We spent the night in a hostel close to the lagoon. The next morning we went back once more to observe the flamingos. There were hundreds of them in the area and we spent more than one hour wandering the shores of the lagoon and taking photos. Again we were the only people around.
Then the final part of our journey began. A long drive through the highlands. This time we went up to around 5000 meters, drove past geysers and hot springs to finally arrived at Hito Cajon. This was my favourite location of the whole tour. There are numerous volcanoes and mountains close by, two huge lagoons and many spectacular views.
For the final sunset I hiked up the slope of one of the mountains in order to get a good view of Laguna Blanca and the mighty Licancabur. I was struggling a bit to find a good composition. There were so many rocks of various size and shape and I had to do a lot of previsualization to find a foreground that would look nice later with the deep standing sun. The contrasts between light and shadow would be critical for a good composition and would help to simplify the otherwhise cluttered scene. Once I found a good arrangement I sat down and waited.
The temperature dropped, the wind picked up and I was glad I brought enough layers of clothing. The moment the sun vanished behind the horizon was magical, even without clouds in the sky. After taking the photo I quickly packed up my gear and jogged back down to the car, where Nico and my girlfriend were waiting.
The next morning we left the dirt roads behind us. We said goodbye to Nico and his wife and via bus drove down to San Pedro de Atacama in Chile and to a long overdue shower.
I want to end this article with five tips for those of you who are also planning to visit Uyuni and the bolivian highlands:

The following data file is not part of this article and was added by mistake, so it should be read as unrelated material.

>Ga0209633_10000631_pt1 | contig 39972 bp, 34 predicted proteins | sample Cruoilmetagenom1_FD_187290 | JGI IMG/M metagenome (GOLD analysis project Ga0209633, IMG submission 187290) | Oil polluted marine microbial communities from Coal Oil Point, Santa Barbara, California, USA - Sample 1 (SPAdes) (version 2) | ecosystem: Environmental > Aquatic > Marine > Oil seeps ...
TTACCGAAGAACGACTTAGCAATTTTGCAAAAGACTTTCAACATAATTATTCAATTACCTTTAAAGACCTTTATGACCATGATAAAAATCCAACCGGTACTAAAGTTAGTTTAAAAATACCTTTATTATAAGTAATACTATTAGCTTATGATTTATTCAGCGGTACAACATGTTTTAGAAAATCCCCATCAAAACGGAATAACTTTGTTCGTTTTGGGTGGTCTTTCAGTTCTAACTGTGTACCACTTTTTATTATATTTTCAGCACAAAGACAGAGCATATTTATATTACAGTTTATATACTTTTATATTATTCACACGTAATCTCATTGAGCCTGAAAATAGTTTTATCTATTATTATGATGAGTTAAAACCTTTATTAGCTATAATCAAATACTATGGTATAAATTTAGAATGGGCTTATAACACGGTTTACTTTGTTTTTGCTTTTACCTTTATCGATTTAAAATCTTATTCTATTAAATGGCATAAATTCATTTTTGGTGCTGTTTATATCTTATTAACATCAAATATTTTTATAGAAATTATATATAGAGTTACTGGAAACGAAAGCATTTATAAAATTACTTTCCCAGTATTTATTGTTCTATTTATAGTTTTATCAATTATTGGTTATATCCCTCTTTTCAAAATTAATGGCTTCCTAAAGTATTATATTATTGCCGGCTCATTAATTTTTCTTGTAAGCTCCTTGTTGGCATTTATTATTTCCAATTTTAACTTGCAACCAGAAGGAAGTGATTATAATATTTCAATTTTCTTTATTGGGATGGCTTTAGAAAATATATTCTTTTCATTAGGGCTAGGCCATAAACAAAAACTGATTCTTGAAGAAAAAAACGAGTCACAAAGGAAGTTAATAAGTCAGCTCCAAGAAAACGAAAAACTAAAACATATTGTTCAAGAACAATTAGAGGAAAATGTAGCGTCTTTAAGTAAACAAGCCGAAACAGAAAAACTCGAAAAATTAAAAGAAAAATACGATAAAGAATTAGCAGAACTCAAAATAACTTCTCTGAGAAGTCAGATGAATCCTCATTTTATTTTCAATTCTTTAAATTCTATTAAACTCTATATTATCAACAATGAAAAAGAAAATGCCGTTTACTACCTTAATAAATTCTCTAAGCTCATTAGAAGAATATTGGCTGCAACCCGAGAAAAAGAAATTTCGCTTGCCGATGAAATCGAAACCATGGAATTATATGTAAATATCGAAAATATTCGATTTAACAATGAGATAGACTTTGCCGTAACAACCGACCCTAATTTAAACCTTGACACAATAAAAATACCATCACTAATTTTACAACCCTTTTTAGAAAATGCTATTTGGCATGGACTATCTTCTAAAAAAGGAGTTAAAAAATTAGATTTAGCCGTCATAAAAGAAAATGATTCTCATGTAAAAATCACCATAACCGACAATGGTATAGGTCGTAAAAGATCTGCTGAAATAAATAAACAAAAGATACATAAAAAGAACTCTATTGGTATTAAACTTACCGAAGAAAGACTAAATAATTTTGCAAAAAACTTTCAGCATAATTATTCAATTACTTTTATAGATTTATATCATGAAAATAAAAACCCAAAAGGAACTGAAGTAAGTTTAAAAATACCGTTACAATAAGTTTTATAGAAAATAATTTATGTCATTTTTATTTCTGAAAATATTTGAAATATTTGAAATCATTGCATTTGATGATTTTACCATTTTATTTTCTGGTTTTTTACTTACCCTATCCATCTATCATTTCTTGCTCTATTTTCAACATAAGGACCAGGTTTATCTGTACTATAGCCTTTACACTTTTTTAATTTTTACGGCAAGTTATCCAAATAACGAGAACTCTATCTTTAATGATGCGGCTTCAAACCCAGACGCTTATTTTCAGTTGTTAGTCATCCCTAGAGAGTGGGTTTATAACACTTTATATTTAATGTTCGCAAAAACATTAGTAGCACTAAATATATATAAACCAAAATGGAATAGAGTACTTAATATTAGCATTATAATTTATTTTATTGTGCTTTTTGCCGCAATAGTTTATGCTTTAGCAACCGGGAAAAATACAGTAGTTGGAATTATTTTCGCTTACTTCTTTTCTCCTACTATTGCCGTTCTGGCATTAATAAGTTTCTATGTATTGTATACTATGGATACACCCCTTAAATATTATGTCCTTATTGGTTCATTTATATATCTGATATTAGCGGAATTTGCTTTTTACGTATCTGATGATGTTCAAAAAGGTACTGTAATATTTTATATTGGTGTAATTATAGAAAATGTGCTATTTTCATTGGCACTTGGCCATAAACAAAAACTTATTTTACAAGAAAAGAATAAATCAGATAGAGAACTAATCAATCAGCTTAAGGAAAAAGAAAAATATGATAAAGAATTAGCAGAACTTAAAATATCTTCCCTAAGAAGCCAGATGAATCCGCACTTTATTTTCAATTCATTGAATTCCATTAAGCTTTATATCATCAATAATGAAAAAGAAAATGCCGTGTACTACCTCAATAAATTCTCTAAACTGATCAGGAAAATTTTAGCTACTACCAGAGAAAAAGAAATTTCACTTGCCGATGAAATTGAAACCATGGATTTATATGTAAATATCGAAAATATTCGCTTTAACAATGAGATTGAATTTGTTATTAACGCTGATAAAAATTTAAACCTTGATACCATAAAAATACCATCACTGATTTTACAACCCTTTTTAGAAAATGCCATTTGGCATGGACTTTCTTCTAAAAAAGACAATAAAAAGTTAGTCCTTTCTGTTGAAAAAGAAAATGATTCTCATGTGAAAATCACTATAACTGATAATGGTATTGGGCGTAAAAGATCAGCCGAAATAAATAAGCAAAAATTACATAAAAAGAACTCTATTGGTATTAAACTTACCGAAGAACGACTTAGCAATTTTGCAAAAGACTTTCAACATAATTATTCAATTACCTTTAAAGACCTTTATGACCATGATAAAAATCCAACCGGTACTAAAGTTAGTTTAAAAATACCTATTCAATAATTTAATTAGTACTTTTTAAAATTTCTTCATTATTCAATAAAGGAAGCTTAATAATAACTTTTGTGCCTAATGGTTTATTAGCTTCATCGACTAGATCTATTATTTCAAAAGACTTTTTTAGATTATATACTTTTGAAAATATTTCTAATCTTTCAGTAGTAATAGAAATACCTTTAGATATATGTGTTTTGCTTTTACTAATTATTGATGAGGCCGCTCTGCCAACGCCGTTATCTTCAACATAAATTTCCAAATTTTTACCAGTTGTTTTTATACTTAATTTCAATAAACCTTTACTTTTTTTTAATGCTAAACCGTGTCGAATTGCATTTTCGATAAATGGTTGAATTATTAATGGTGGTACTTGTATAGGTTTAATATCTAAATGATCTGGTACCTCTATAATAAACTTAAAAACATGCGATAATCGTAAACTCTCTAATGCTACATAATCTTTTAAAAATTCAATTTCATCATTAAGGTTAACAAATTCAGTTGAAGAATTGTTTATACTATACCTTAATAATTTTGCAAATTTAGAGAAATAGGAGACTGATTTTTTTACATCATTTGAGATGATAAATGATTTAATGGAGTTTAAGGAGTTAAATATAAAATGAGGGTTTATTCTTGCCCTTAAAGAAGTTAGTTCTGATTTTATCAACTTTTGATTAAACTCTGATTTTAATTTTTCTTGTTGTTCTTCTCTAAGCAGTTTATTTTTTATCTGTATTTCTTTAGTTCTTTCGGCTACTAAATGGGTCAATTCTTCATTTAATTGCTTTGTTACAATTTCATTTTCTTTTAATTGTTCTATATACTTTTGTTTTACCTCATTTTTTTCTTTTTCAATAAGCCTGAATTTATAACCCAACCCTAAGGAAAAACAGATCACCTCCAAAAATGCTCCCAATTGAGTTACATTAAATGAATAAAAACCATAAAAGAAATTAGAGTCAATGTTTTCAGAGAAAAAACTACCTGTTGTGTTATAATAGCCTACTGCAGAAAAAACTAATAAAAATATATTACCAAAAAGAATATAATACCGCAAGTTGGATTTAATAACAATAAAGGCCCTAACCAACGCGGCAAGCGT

- Uyuni is the start of most tours onto the salt flats and into the Bolivian highlands. We had decided to start our tour in Tupiza instead and I can totally recommend it. If you have read my last article you alread know about the beautiful landscapes, which you can explore down there.
- If you decide to do a tour from Tupiza you should book in advance. There are only a few tour agencies in town and only a hand full of tours leave each day. The agencies we found are La Torre Tours, Tupiza Tours and Natural Adventures.
- If you are a backpacker, traveling alone, such a Jeep tour can be great to meet other people. If you are flexible and have enough time you can spend some of it in town to find people to join on a tour. But, if you are into landscape photography, I'd recommend to spend the extra money for a private tour. It's the only way to ensure that you can photograph around sunset. We were always the last people to arrive at the hostels.
- Learn some Spanish. Most of the drivers don't speak English and an English speaking guide will cost extra.
- Take some time to acclimatize before going on a longer tour. You'll be mostly sleeping above 4000 meters and, if you're not acclimatized, this can ruin the whole experience. We had spend a few days in La Paz and then in and around Tupiza and thankfully had no problems with the height.